Spain Guide

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Valladolid History

Valladolid was founded in 1074 when King Alfonso VI granted the lordship of the area to Count Pedro Ansurez. The church of Santa Maria de la Antigua (which still stands today) was created along with the Puente Mayor bridge over the Pisuerga River. The foundations had been laid for a city which was later to become the capital of the mighty Spanish empire.

The city grew and flourished under the Ansurez lordship and in 1208 Alfonso VIII, noting the increasing importance of Valladolid, incorporated it within his crown lands.

Its glorious era began with the betrothal of royal cousins Ferdinand of Aragon and Isabella of Castile. The pair were married here in 1469, uniting the two biggest kingdoms of the time.

Valladolid became the seat of the royal court and as Spain's empire grew the city emerged as the capital of a kingdom which dominated a large part of the world.

Queen Isabella was an ardent supporter of the great adventurer Christopher Columbus whose voyage to the New World in 1492 was backed by his king and queen. His discoveries led to the expansion of the empire and opened up important trading links between Europe and the Americas. His epic voyages were to change the course of history.


After Isabella's death in 1504, Ferdinand refused to reinstate Columbus as governor of the Indies. Broken in mind and body, he died in Valladolid in 1506 at the age of 54. But even in death he was destined to continue his travels. He was buried at the city's Franciscan convent but his body was later moved to Seville and ultimately taken to South America. His final resting place is still a matter of hot dispute.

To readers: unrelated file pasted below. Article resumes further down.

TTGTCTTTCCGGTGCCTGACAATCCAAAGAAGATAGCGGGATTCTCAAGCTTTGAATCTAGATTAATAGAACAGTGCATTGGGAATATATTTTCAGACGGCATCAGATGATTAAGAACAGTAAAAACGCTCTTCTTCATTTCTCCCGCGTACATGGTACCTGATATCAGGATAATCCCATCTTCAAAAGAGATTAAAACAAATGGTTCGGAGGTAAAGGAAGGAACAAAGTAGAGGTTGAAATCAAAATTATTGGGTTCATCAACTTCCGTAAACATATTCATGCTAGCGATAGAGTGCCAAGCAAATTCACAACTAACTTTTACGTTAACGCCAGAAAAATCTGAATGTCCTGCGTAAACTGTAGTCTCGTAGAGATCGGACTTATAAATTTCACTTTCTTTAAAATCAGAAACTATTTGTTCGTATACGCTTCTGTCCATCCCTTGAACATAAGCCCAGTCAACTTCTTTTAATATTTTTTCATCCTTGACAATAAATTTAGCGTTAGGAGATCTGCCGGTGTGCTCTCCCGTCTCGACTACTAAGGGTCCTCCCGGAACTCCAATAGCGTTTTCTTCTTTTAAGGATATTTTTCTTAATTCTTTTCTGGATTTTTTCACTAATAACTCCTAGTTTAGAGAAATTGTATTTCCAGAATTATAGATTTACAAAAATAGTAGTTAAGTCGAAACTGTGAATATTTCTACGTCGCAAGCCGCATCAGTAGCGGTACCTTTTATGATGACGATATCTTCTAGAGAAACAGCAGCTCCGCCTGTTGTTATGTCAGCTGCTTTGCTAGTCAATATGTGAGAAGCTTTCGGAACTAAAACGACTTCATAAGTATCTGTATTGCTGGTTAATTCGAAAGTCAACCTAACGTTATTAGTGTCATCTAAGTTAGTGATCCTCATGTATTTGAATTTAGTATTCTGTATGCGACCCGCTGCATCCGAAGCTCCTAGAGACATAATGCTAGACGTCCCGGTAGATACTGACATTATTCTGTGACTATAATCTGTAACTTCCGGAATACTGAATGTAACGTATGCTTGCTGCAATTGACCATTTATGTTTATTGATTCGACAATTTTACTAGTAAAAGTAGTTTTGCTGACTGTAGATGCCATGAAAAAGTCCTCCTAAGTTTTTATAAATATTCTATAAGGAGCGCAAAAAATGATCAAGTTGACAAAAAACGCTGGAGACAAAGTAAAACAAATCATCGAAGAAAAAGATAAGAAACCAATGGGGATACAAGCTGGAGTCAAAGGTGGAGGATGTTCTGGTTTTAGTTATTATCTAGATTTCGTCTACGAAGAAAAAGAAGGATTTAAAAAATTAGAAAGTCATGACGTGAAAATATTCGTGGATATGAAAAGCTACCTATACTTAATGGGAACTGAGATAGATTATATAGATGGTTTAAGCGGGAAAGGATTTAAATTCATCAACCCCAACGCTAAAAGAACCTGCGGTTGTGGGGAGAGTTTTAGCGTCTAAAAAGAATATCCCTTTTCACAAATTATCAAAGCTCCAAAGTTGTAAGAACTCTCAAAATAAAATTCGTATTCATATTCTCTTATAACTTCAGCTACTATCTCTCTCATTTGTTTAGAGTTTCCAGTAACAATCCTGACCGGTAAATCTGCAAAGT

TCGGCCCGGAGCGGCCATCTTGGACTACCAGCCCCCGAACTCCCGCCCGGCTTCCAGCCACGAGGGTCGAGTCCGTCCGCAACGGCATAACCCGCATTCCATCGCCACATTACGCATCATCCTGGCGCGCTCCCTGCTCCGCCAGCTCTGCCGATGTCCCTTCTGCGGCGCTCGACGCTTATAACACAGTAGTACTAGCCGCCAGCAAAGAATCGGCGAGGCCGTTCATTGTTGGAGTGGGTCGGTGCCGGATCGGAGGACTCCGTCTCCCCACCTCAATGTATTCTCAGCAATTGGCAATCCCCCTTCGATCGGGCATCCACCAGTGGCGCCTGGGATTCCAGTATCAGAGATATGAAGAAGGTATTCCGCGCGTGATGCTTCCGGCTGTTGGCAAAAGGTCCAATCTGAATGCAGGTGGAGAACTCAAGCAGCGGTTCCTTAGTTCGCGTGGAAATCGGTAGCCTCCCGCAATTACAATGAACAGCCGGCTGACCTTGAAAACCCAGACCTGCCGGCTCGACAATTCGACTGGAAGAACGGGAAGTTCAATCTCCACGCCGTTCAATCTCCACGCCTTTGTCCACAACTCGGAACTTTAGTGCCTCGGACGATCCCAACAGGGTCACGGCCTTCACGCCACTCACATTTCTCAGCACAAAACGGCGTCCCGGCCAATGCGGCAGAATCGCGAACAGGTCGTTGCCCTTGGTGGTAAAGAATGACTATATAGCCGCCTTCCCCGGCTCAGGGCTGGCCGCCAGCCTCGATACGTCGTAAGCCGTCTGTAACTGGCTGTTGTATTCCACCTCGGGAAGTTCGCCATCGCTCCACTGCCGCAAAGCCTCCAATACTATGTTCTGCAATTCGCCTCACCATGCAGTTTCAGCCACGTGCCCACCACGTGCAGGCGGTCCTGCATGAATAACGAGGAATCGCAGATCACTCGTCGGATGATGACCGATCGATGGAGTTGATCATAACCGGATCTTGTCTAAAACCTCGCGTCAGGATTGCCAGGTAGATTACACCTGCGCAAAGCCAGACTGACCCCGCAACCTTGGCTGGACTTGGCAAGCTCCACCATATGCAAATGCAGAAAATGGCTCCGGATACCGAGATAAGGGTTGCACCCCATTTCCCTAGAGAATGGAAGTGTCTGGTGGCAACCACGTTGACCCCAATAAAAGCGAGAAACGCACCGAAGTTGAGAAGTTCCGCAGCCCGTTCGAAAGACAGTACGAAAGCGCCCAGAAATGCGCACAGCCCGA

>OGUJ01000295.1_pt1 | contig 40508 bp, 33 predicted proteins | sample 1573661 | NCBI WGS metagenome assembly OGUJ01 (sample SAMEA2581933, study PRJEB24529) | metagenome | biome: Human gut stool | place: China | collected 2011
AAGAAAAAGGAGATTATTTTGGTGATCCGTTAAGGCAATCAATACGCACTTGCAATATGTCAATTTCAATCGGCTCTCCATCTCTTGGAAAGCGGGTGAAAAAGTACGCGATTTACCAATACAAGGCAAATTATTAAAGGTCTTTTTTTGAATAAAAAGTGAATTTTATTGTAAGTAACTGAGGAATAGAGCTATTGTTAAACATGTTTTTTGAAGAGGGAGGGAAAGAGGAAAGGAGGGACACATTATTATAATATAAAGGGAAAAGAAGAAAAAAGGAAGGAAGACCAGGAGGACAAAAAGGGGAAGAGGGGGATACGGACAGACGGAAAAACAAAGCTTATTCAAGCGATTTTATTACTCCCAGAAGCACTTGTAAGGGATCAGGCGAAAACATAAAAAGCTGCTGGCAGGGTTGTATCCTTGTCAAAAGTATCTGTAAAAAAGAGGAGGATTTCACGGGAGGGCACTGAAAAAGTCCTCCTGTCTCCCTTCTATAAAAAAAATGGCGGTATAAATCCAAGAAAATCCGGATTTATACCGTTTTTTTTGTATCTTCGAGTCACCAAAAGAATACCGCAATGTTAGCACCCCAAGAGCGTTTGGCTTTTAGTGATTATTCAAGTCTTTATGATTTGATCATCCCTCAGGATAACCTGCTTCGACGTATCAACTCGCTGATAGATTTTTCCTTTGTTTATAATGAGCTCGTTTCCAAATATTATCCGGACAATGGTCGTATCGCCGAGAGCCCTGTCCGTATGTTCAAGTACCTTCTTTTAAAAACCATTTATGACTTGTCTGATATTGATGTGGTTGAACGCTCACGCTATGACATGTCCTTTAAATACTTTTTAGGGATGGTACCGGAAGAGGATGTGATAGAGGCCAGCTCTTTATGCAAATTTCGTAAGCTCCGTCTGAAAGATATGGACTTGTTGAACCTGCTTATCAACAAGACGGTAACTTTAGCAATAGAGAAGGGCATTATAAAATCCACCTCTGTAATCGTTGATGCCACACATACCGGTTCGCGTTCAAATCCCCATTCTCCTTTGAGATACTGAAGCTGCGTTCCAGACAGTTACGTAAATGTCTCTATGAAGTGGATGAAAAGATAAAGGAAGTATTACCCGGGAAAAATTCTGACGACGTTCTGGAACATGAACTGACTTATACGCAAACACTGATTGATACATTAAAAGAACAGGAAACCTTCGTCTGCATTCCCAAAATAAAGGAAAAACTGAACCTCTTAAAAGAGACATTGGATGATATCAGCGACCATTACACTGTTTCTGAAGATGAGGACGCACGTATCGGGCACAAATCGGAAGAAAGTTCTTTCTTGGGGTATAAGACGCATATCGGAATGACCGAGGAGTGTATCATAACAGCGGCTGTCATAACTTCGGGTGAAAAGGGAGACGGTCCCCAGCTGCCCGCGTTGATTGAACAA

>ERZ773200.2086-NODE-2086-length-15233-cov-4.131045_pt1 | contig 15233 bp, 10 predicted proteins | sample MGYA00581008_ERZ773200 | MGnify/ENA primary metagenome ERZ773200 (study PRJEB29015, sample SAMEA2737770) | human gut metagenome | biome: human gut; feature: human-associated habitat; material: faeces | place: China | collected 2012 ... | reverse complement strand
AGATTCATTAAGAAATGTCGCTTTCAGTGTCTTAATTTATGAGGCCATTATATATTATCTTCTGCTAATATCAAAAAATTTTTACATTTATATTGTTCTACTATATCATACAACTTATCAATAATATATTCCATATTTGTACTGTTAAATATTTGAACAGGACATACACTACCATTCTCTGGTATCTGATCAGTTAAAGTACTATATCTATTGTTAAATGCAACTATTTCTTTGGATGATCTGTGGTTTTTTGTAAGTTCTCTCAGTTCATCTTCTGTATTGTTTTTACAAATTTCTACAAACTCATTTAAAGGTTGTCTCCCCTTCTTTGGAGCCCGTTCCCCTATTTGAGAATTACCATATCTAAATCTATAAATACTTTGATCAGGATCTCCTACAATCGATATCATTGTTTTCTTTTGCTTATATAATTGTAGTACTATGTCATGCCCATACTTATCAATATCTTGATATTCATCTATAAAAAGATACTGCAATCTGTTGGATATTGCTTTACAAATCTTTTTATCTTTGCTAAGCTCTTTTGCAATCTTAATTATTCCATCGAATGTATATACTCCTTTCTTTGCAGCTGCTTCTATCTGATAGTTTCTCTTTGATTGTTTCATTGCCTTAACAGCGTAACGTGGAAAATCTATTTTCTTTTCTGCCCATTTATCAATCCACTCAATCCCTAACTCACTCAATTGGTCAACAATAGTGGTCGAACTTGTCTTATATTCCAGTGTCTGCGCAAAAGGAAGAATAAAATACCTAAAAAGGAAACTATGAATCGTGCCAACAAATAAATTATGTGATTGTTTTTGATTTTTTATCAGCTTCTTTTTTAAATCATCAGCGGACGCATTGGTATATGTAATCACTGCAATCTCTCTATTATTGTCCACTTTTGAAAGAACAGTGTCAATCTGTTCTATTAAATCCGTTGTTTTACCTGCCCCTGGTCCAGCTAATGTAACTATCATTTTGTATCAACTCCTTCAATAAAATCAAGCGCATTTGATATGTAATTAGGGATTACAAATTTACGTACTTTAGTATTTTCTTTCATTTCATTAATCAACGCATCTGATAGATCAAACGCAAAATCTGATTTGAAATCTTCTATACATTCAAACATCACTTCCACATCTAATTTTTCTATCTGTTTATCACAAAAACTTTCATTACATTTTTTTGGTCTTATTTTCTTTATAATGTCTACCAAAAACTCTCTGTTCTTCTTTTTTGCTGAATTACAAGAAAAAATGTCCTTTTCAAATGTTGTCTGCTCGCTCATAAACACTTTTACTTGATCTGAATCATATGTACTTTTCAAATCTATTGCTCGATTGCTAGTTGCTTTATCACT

The house in Valladolid where he lived and died is now a museum dedicated to his achievements.

Valladolid was capital of the empire under both Felipe II and Felipe III, who were both born here.

A burgeoning class of wealthy capitalists transformed the barren landscape with major land reclamation and irrigation projects which saw the big merchant families get rich, primarily on the wheat trade. Milk laden donkeys trekked from the countryside to the city's production centres of cheese, butter and cream (all luxurious items at that time and an indication of Valladolid's great prosperity during this period).

The city suffered a prolonged decline after Felipe III transferred his court to Madrid at the beginning of the 17th century.

By the 18th century the city which once had 100,000 inhabitants and ruled much of the world was reduced to a second class town of just 20,000 citizens.

The Peninsular Wars between 1808 to 1814 saw the city's fortunes dealt further devastating blows with the invasion of the French and the destruction of many historic buildings.

After the Spanish Civil War of 1936 39, Valladolid started to recover some of its former glory with a spectacular growth of industrial development. The city became a major centre for car production and other manufacturing industries. The population today is nearly 400,000.